What can people do to remember dreams better?
Dr. Garfield: Dream recall is a learned skill, and like any memory skill, if you practice it, if you use it, it gets better. You can do such simple things as putting the notepad and pen by your bed, setting the intention — saying to yourself, "okay, tonight I'm going to remember a dream." For most people who have structured lives and need to be to work and so forth, it works better to pick a weekend or vacation to let yourself wake up naturally from a dream.
And one of the things that people find particularly helpful, and people don't always believe in it at first, is that the dream is very much connected with the body position in which you've had the dream. So if you sleep on your right side or on your left side and you wake up on your left side and have no dream recall, if you have the time to very gently roll into the other sleep position and lie there for a moment, very often dream recall will come fluttering back. It's almost weird. It's true. It works.
Pick a time a period of time during which you want to focus on your dreams, get ready to dream, put a pad and pen by your bed that you can easily reach without effort, and arrange times where you can wake up naturally and then test out other sleep positions that you use.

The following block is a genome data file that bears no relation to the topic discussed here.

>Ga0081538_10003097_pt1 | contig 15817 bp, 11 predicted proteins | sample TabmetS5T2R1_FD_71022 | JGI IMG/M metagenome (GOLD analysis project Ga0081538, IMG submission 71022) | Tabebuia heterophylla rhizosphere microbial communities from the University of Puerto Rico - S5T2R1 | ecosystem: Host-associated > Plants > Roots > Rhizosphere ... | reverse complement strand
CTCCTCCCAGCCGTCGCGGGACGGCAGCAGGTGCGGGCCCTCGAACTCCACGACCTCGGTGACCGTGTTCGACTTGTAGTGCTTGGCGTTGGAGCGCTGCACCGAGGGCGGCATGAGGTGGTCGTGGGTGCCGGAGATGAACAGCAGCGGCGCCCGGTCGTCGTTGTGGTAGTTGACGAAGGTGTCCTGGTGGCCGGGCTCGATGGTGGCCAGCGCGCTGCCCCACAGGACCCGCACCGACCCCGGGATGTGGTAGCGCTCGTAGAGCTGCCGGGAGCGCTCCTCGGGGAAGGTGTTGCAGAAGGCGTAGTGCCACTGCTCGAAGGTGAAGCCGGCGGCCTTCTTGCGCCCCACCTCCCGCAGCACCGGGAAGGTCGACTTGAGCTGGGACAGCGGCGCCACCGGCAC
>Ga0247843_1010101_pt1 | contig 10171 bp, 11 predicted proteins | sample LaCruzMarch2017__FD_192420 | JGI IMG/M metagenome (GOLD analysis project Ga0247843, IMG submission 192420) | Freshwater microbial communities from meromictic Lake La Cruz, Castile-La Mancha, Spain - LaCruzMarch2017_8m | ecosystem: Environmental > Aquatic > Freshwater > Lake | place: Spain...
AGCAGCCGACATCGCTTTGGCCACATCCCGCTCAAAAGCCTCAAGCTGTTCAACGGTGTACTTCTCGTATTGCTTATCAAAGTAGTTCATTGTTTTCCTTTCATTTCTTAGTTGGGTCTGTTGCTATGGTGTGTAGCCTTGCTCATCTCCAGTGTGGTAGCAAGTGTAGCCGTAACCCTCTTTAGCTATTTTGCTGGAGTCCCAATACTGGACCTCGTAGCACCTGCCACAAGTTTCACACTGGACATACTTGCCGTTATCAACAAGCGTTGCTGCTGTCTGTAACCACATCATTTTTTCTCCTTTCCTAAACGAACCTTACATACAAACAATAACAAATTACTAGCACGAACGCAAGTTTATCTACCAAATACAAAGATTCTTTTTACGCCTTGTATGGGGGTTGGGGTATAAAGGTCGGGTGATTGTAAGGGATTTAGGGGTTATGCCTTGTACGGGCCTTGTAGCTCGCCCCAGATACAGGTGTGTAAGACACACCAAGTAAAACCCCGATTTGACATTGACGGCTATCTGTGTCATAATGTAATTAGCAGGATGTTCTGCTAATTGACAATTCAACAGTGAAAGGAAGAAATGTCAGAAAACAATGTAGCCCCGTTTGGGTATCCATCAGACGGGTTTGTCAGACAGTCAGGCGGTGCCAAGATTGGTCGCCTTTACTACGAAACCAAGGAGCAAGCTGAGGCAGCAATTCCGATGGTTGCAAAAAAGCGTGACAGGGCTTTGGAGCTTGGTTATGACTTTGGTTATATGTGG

Sometimes if you wake up with just the tiniest wisp of a thought, and you train yourself to write something down, when you're doing that your mind often brings back the former scene. It's almost like pulling the dream back in reverse. It's all there, but you have to catch hold if you're not used to doing it.
Catch hold of that last little scene. Sometimes you can begin with what you were thinking about when you woke up, and that will lead you to the dream content that was before. If you make a habit of writing down the smallest bit of dream and treating it with respect, as valuable, as something I need to understand, your recall of dreams will improve.
Not everyone will want to do this, but I have a special dream notebook in which I copy over my dream notes during the day. It also helps, before you go sleep, to jot down the just main events of the day in this book. . . . It's really helpful to know what's actually going on in the waking stage. And if you pay attention to both of them they work to nourish each other.